|UNITED STATES OF AMERICA,
(D.C. No. 00-M-1767)
Mr. Rodriguez-Hernandez, a Mexican citizen, was convicted of the aggravated felony of "harrasment by stalking" in Colorado in 1996. That conviction led to his deportation through El Paso, Texas, on or about October 1, 1998. Mr. Rodriguez-Hernandez reentered the United States less than two months later and returned to Colorado, where he was arrested and indicted for violation of 8 U.S.C. § 1326(a), which prohibits removed aliens from reentering the United States without first obtaining express permission from the Attorney General. The government filed a Notice of Sentence Enhancement, proclaiming its intent to seek an enhanced penalty under 8 U.S.C. § 1326(b)(2), which mandates sentences of up to twenty years for individuals convicted of violating section 1326 after an aggravated felony conviction. Mr. Rodriguez-Hernandez pleaded guilty to the illegal reentry charge, stipulating to underlying facts which included his earlier aggravated felony conviction and subsequent deportation. His presentence report suggested a guideline range of 77-96 months, but the district court granted his motion for a departure from the guidelines and sentenced him to 60 months in prison.
After this court dismissed a direct appeal in March 2000, Mr. Rodriguez-Hernandez filed a 28 U.S.C. § 2255 petition for habeas corpus in the district court. He argued he was denied due process because his indictment had not included the aggravated felony sentencing enhancement as an element of the indicted offense. He also claimed ineffective assistance of counsel, and challenged the calculation of his sentence. The district court concluded there was no ineffective assistance of counsel, no sentencing challenge was warranted, and the enhanced sentence was proper because Mr. Rodriguez-Hernandez had stipulated to the prior aggravated felony conviction. Mr. Rodriguez-Hernandez moved for a COA in the district court, which denied the motion. He then filed this appeal and related application for a COA.
Under 28 U.S.C. § 2253(b)(2), we may grant a COA and hear this appeal only if we find that Mr. Rodriguez-Hernandez "has made a substantial showing of the denial of a constitutional right." Relying upon Apprendi v. New Jersey, 530 U.S. 435 (2000), he argues his constitutional rights were violated when a sentence-enhancing fact was excluded from his indictment. Apprendi held that, "[o]ther than the fact of a prior conviction, any fact that increases the penalty for a crime beyond the prescribed statutory maximum must be submitted to a jury, and proved beyond a reasonable doubt." Id. at 490. Although this rule makes no mention of indictment practices, other language in Apprendi suggested the relevant facts must be included in an indictment as well. See id. at 476. We so held in United States v. Jones, 235 F.3d 1231, 1236 (10th Cir. 2000). Because the rule set forth in Apprendi is rooted in the jury trial and due process guarantees of the Sixth and Fourteenth Amendments, an Apprendi violation would fit the definition of a "denial of a constitutional right." See Browning v. United States, No. 00-7096, 2001 WL 202041 (10th Cir. Mar. 1, 2001) (en banc) (Apprendi a new rule of constitutional law).
Mr. Rodriguez-Hernandez contends that, because his five-year sentence for violation of section 1326 after an aggravated felony conviction exceeds the two-year maximum penalty for someone without a previous conviction, Apprendi requires that the fact of the prior conviction be included in an indictment. This argument overlooks the explicit language of Apprendi, which limited its application to facts "[o]ther than a prior conviction." 530 U.S. at 490 (emphasis added). Prior felony convictions remain a valid basis for sentencing enhancements. See Almendarez-Torres v. United States, 523 U.S. 224 (1998). Although Mr. Rodriguez-Hernandez argues certain language in Apprendi foreshadowed that Almendarez-Torres will be overruled, Almendarez-Torres remains controlling law at present. Under the holding of that case as well as Apprendi's clear exception for prior convictions, the government committed no constitutional error in using Mr. Rodriguez-Hernandez's prior conviction as a sentence enhancing element without first including it in the indictment. See United States v. Dorris, 236 F.3d 582, 587-88 (10th Cir. 2000).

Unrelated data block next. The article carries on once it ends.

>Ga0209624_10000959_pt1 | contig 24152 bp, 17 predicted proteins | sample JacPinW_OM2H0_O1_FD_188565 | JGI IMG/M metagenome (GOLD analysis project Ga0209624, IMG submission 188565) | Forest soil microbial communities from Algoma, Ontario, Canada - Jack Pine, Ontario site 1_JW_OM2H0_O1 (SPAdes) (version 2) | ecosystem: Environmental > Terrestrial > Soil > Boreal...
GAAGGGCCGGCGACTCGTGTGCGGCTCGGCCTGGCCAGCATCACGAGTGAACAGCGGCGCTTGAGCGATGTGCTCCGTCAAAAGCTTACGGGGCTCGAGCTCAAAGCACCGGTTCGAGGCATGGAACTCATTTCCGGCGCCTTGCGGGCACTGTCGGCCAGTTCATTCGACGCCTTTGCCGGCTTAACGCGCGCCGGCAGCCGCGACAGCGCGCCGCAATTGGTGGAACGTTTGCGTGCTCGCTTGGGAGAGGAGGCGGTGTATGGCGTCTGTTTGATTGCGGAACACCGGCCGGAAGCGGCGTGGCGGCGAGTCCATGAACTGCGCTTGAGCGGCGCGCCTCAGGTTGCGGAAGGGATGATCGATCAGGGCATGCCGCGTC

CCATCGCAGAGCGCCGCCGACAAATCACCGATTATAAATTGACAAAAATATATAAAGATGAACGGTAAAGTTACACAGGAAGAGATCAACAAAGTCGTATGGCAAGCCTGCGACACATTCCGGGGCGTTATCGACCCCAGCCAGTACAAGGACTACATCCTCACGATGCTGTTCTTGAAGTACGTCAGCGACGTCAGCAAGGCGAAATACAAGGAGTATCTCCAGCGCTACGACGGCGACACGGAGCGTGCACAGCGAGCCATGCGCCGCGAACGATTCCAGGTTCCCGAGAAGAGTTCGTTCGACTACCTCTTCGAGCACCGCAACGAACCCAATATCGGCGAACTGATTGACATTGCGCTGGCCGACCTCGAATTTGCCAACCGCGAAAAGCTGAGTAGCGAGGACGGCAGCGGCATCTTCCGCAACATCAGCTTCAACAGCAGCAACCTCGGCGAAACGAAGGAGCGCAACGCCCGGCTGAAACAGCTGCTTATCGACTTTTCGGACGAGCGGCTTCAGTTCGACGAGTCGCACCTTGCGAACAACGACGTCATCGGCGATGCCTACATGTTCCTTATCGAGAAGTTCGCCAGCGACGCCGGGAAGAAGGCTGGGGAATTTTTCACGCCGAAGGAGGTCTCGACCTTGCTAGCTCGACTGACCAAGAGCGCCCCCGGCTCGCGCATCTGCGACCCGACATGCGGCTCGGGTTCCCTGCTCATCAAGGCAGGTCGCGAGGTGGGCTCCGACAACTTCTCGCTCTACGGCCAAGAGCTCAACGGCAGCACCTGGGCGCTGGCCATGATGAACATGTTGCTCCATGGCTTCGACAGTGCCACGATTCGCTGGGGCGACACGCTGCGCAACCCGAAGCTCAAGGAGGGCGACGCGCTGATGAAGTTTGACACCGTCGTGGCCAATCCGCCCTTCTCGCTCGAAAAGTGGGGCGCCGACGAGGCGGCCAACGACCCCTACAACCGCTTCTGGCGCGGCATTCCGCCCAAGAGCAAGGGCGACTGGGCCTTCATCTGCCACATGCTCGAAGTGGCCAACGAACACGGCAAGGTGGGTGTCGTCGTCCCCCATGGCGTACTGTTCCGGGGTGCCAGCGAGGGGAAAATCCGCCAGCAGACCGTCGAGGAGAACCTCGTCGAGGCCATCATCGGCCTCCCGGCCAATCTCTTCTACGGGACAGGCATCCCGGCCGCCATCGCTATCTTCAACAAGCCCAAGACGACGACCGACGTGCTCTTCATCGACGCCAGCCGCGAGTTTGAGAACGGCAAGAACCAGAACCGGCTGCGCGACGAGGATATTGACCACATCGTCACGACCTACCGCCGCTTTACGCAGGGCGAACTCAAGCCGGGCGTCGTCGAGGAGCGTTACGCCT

Mr. Rodriguez-Hernandez also claims the ineffective assistance of counsel during sentencing proceedings, but he offers no facts to support this bare assertion. While it is well settled that courts must construe pro se pleadings broadly, see Haines v. Kerner, 404 U.S. 519, 520-21 (1972) (per curiam), we will not attempt to create an argument for the plaintiff in the absence of any discussion of the issues, see Drake v. City of Fort Collins, 927 F.2d 1156, 1159 (10th Cir. 1991). We further note the district court's observation that its departure from the sentencing guidelines to reduce Mr. Rodriguez-Hernandez's sentence was proof that his counsel was, in fact, effective.
Because Mr. Rodriguez-Hernandez has made no showing of any denial of his constitutional rights, we DENY his request for a COA and DISMISS the appeal.
ENTERED FOR THE COURT
Stephanie K. Seymour
*.After examining appellant's brief and the appellate record, this panel has determined unanimously that oral argument would not materially assist the determination of this appeal. See Fed. R. App. P. 34(a)(2) and 10th Cir. R. 34.1(G). The case is therefore submitted without oral argument. This order and judgment is not binding precedent, except under the doctrines of law of the case, res judicata, or collateral estoppel. The court generally disfavors the citation of orders and judgments; nevertheless, an order and judgment may be cited under the terms and conditions of 10th Cir. R. 36.3.